Utley, Phils bowl over Dodgers

Utley, Phils bowl over Dodgers

LOS ANGELES -- Chase Utley saw the words "critical insurance run" written across Dodgers catcher Russell Martin in a game the Phillies had to win.

While replays showed the ensuing collision at home plate to be unnecessary, it was still inevitable, especially when the run turned out to be the winner in Sunday's 6-4 victory over Dodgers, allowing the Phillies to leave Los Angeles with a split of the four-game series.

With the Phillies having taken a 4-3 lead on Utley's double -- scoring Jimmy Rollins -- Bobby Abreu poked a shallow single to put runners on first and third with no outs.

With the infield in, Ryan Howard grounded to first baseman Olmedo Saenz, whose throw pulled Martin to the first-base side of the plate. No matter, because by that time, Utley had already decided on an aggressive course of action.

"I knew it was going to be a close play," Utley said. "As I'm running down the line, I had to make a decision on what to do, and decided to knock the ball loose."

He did, and wound up with a red mark on his left temple as a souvenir. Martin ended up with a cut on his lip, though he stayed in a game. And in a potentially related story, pinch-hitter Shane Victorino got hit by a pitch two batters later.

After seeing the replay, Utley acknowledged that he probably didn't have to slide, though there was no way he could have known at the time.

"The throw threw him off a little bit," he said, "but at that point, there was no turning back."

"I saw the video and he was already committed," Martin said, adding that he thought it was a clean play. "The throw took me off line. It wasn't a big deal. You're supposed to play hard."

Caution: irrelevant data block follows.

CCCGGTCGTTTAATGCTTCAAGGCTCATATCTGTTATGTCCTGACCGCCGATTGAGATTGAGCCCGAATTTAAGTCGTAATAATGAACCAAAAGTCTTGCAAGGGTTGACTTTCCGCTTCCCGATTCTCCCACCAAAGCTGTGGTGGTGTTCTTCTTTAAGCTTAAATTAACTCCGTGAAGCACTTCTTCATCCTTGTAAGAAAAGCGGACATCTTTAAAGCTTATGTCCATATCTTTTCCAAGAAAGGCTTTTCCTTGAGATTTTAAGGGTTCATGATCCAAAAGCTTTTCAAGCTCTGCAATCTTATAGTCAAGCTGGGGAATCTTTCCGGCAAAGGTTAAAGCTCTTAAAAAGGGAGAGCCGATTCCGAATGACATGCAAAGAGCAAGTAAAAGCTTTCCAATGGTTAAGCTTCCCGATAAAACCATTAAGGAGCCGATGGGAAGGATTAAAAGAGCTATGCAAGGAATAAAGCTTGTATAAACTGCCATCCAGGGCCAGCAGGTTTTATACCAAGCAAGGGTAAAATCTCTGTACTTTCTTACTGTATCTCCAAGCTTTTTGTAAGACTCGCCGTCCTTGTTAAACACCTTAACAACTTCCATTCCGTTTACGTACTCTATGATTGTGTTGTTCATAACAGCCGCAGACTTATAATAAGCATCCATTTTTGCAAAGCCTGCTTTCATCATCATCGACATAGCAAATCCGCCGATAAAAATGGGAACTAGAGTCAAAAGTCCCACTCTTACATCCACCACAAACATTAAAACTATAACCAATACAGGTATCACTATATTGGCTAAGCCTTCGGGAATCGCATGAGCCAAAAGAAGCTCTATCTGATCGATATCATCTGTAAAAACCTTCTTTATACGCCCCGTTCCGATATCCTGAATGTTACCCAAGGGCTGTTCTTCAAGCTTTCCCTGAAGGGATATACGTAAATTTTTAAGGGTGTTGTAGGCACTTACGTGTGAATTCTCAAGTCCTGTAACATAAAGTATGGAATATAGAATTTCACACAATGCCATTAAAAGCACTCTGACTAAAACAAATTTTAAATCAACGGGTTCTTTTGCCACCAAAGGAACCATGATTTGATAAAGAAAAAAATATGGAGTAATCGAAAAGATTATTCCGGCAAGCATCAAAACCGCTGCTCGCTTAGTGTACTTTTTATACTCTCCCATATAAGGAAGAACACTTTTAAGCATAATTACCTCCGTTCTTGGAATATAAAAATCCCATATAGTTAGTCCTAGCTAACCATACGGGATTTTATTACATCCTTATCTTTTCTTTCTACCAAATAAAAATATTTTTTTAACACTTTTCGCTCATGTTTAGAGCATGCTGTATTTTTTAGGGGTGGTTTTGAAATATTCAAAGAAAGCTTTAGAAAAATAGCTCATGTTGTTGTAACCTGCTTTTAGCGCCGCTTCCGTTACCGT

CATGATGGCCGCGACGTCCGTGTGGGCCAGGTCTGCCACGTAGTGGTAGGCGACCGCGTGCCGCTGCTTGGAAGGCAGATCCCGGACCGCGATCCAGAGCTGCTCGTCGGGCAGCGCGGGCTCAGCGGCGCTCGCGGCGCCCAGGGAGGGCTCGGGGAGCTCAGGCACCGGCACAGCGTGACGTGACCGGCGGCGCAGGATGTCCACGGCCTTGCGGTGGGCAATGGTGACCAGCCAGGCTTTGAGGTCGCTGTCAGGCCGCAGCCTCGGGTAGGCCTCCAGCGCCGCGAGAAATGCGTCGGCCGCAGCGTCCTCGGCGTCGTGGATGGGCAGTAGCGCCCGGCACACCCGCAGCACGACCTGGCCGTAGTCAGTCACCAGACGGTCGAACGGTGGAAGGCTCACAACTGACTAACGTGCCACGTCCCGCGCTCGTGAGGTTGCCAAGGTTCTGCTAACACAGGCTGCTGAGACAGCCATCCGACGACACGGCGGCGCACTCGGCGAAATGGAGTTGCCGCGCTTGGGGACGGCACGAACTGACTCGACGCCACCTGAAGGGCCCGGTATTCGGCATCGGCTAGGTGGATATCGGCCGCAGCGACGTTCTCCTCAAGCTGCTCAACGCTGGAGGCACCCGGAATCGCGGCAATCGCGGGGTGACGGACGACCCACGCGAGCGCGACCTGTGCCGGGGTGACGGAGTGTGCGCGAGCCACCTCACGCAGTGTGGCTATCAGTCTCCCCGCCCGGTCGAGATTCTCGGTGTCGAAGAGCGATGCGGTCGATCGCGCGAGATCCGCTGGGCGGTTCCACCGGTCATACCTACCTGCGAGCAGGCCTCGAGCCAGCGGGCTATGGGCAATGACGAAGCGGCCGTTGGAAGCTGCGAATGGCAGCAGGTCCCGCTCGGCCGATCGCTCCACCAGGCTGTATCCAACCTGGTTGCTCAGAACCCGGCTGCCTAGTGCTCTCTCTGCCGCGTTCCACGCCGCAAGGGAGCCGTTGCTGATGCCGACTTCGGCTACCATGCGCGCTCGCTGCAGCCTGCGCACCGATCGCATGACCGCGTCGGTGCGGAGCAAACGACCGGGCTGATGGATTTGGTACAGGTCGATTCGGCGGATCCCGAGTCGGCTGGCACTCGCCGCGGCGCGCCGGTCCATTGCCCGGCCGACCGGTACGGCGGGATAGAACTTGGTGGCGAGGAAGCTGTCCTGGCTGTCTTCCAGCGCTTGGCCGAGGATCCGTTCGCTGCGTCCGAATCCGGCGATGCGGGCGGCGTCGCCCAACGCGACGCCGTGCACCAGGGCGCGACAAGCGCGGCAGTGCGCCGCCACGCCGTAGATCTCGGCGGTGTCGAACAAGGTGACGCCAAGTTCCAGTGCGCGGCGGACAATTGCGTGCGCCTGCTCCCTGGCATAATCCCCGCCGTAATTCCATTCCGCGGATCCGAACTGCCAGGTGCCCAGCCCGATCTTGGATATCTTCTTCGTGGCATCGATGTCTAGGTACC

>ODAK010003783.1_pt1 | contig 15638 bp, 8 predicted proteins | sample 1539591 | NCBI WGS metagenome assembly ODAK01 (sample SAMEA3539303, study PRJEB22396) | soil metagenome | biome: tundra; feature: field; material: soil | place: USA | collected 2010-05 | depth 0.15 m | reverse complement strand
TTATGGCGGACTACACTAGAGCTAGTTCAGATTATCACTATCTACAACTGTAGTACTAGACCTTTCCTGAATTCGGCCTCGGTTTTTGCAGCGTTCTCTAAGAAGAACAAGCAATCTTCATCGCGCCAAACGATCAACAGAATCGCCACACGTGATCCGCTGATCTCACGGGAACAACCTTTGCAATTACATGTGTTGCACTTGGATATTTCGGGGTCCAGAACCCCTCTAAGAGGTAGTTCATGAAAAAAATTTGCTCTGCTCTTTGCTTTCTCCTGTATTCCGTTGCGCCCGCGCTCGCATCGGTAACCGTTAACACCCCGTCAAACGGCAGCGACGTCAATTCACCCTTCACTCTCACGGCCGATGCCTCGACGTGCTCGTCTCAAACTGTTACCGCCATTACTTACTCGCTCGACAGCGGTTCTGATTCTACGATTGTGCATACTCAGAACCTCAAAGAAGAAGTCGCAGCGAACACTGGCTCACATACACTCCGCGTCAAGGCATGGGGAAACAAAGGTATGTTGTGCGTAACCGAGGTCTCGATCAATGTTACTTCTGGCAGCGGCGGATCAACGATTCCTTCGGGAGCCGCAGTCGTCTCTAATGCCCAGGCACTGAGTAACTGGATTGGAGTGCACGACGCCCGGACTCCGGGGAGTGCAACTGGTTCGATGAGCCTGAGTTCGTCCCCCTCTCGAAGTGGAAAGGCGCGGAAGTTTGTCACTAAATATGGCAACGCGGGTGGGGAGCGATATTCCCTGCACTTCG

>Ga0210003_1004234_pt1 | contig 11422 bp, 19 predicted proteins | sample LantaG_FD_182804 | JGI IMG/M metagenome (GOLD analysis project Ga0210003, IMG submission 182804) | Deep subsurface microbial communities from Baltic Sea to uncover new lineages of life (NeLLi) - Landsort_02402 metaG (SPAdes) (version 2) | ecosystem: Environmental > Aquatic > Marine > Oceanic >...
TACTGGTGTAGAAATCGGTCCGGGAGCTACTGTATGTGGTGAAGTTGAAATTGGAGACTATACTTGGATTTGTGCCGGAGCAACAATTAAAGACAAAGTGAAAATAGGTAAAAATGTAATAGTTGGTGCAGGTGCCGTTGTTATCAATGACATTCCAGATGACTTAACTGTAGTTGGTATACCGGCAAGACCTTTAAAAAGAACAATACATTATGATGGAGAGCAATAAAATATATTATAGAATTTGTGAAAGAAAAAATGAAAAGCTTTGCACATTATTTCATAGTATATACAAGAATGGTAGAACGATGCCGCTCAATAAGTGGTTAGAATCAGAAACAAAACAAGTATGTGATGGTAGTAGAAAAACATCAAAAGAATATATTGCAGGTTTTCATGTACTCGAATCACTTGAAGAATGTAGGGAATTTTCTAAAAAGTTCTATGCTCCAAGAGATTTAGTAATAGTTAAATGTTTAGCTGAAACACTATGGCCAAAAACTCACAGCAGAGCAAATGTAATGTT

Hard is the only word Utley understands when it comes to playing baseball, whether it's racing down the line to beat out an infield hit, sliding into second to break up a double play, or crashing into a catcher.

His style of play is contagious.

"That [stuff] rubs off on guys. You're supposed to play hard. If there's a collision, it's part of the game," said Aaron Rowand, who knows something about collisions. "It happens. It's something to rally around. Personally, I love it."

Utley also homered in the third for Philadelphia's first run after a first-inning single. He went 7-for-14 for the series.

Geoff Geary, who recorded Friday's win, got out of a bases-loaded jam with one pitch, wound up as Sunday's winning pitcher, and was chided for it by Brett Myers.

"I wish I could make one pitch and get an out," Myers said.

Myers gave the Phillies a chance at a win, pitching into the seventh. Thanks to three double plays in the first four innings, he faced the minimum over that span. He worked 6 2/3 innings on an 86-degree day and escaped problems in the fifth and sixth.

The sixth could've been his undoing, as he loaded the bases with no outs, on a single up the middle and two infield hits to Ramon Martinez and Matt Kemp. He was late covering first on Martinez's hit and Kemp's dribbler traveled roughly five feet in front of Mike Lieberthal.

"That happened twice today," Myers said, of his late coverage. "I was more worried about making the pitch."

A double-play grounder by J.D. Drew tied the score and a flyout ended the inning. Though the game was now tied, Myers avoided letting the game get out of control.

Was he satisfied?

"No, because I gave up a run," he said. "I don't like doing that. I tried to keep it close. I'm just happy the team won."

The team was pleased that Myers brought them into the dugout with the game tied.

"It still gave us an opportunity," Utley said. "Say he walks a guy, a couple of hits here and there, because he's trying to strike guys out, we're down two or three runs. It's a different game. He's maturing. He's starting to pitch like he should."

Myers' day ended after issuing a pair of two-out walks in the seventh, on curve balls he thought were strikes. He showed his anger with home-plate umpire Rob Drake, then continued the discussion with Manuel in the dugout after the inning ended.

Myers and Manuel each thought the jam could've been avoided. Myers thought it was the umpire, while Manuel felt Myers should have gone with his strength.

"You get into a jam, you've got to go with your best pitch, and I think his best pitch is a fastball," Manuel said. "He's getting better. He's close. One of these days, I'm going to tell you he's there."

And he's bringing the Phillies with him.

Ken Mandel is a reporter for MLB.com. This story was not subject to the approval of Major League Baseball or its clubs.